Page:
At least, that’s usually the case – unless you give Atomic Ninjas a try.  Developer (and publisher) Grip Games has come up with an engaging, exciting, and surprisingly bang-for-your-buck-worthy competitive multiplayer title. The game pits you (and your tiny acrobatic avatar) against up to three opponents, be they human or AI, in a race to complete a variety of objectives in a smattering of 2.5D arenas. Combat is a central part of the game, but rather than outright killing foes, your ninja makes use of a variety of weapons and gadgets to maneuver around the arena and knock opponents off the stage or into environmental hazards. Weapons and items are varied, from hard-hitting boxing gloves to swift and deadly shuriken, and grappling hooks to climbing claws and more. Killing an enemy gives you the chance to swap your hapless opponent’s weapon with your own, adding insult to injury while switching up your tactics in the process.

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It’s this randomness that stands as a core strength for the game’s fun factor, as so many elements of the game are switched from one round to the next, making it near-impossible to get bored. Games consist of a large variety of objectives, including Deathmatch, Capture the Flag, King of the Hill, Domination, and Treasure Hunt (a deadly take on keep-away), with free-for-all and team varieties of each present, sometimes within the same match! It’s really disorienting in the best way when you’re spending a few minutes trying to kill one player, only to be paired up with them the next. Toss-ups like this keep the gameplay extremely fresh and lend tremendous replay value to a genre that relies so heavily on it. Several game-changers come into play at the most appropriate times as well, such as entering an unstoppable “Noob Rage” mode when you’ve died several times in succession, and a “Power Play” state where for a limited time, everyone respawns instantly after death.

While these random tweaks will keep you engaged in every match, it’s the advancement options that will keep you coming back for more. Players initially start with a single character and power, but can unlock more by leveling up (with experience earned through play). Powers can be strengthened by completing Ninja Challenges, which require you to fulfill certain conditions within a game, like killing 5 opponents in a round or earning 250 points from flag captures. Combining the correct powers with the right weapons and items can really boost your effectiveness, and are great no matter what your play style is.

There’s several ways to get into the fight; Both platforms support online play with up to four players, as well as offline bot-matches, but the PS3 has the edge in its ability to field up to four players in split-screen competitive play. If a Wi-Fi connection isn’t available on your Vita, you’re stuck with bot-matches. This isn’t to say they aren’t fun, though – bots put up a good enough fight to keep things interesting, but sooner or later you’ll want to go head-to-head with other human opponents. Connecting to other players is currently a bit tricky, but will get better as the Atomic Ninjas player base grows.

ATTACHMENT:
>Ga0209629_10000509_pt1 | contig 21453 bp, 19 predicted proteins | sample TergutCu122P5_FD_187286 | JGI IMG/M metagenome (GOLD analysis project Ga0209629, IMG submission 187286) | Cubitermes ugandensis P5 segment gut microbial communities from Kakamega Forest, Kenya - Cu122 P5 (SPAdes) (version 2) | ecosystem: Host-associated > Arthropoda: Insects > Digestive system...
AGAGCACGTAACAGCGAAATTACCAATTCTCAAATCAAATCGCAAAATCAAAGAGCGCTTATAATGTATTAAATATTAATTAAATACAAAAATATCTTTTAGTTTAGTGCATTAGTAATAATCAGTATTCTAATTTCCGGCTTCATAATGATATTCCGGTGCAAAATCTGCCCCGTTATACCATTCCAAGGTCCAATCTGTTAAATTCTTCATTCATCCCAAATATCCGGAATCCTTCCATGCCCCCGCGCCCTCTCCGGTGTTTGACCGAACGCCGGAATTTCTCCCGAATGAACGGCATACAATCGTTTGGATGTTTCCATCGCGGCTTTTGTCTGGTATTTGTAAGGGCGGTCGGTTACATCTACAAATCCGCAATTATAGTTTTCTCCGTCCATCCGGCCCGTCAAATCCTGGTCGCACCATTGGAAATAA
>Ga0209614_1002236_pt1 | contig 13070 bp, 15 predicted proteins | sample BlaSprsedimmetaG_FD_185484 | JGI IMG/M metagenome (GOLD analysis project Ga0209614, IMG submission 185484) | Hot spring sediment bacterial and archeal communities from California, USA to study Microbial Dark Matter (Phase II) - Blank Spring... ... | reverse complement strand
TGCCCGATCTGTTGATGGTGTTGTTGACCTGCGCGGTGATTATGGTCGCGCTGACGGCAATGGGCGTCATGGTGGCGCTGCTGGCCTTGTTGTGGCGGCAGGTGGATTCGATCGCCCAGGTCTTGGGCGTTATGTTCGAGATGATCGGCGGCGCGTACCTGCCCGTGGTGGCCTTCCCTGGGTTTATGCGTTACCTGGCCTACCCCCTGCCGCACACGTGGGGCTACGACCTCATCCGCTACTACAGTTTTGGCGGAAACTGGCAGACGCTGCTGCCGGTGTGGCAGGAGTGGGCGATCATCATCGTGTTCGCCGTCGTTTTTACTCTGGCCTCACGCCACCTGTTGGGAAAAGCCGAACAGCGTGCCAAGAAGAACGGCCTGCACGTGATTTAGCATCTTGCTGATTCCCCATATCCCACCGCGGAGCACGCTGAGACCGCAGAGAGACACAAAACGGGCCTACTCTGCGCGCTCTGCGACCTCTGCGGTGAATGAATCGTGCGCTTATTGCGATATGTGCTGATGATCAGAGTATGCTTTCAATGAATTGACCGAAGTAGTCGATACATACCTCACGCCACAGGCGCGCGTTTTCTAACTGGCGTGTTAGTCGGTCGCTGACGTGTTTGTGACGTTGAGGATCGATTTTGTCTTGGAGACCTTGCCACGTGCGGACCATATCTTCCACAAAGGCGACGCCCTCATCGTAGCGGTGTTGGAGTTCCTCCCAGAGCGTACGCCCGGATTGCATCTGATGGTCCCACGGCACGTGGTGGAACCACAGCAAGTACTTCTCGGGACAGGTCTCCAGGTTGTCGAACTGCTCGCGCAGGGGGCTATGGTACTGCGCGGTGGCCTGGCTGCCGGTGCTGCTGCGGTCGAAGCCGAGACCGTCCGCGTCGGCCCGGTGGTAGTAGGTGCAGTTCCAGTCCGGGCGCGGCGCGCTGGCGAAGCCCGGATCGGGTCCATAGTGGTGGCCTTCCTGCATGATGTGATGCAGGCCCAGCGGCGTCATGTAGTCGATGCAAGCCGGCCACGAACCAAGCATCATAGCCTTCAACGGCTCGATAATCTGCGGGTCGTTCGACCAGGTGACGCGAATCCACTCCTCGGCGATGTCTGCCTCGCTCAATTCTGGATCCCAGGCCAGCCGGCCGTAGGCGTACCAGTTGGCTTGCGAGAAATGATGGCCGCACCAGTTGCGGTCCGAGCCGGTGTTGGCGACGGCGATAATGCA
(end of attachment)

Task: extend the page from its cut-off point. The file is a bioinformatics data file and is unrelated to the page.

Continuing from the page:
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It really needs to be said that while Atomic Ninjas is light on story, its whimsical writing and hilarious presentation really make for an extremely enjoyable and light-hearted experience. I was laughing out loud during the majority of the tutorial level as the NPC instructed me in the basics of Atomic Ninjas play while pelting me with outrageous criticisms and deadpan deliveries. As for the ninjas themselves, Players can choose from a quirky cast of them, from the familiar silent-but-deadly shadow warriors to a brave, stoic samurai, a wise (but senile) Kung-Fu monk, and even a zombie ninja. Each character is fully voiced and features his own unique personality quirks. Each ninja will loose his own quips during a match when killing opponents, getting hit, or meeting an early (but brief) demise. However, nothing is quite as laughable as when a player enters “Noob Rage” mode, letting loose sounds more violent and gibbering than a Call of Duty player on a death streak (sorry guys – you know who you are). Character choices aren’t just important for presentation, though – each one starts with their own weapon and item, lending to a unique gameplay style right out of the gate. These aren’t set in stone, though, and your weapons and items can be swapped on-the-fly by finding item crates in the arena and killing opponents to steal their stuff.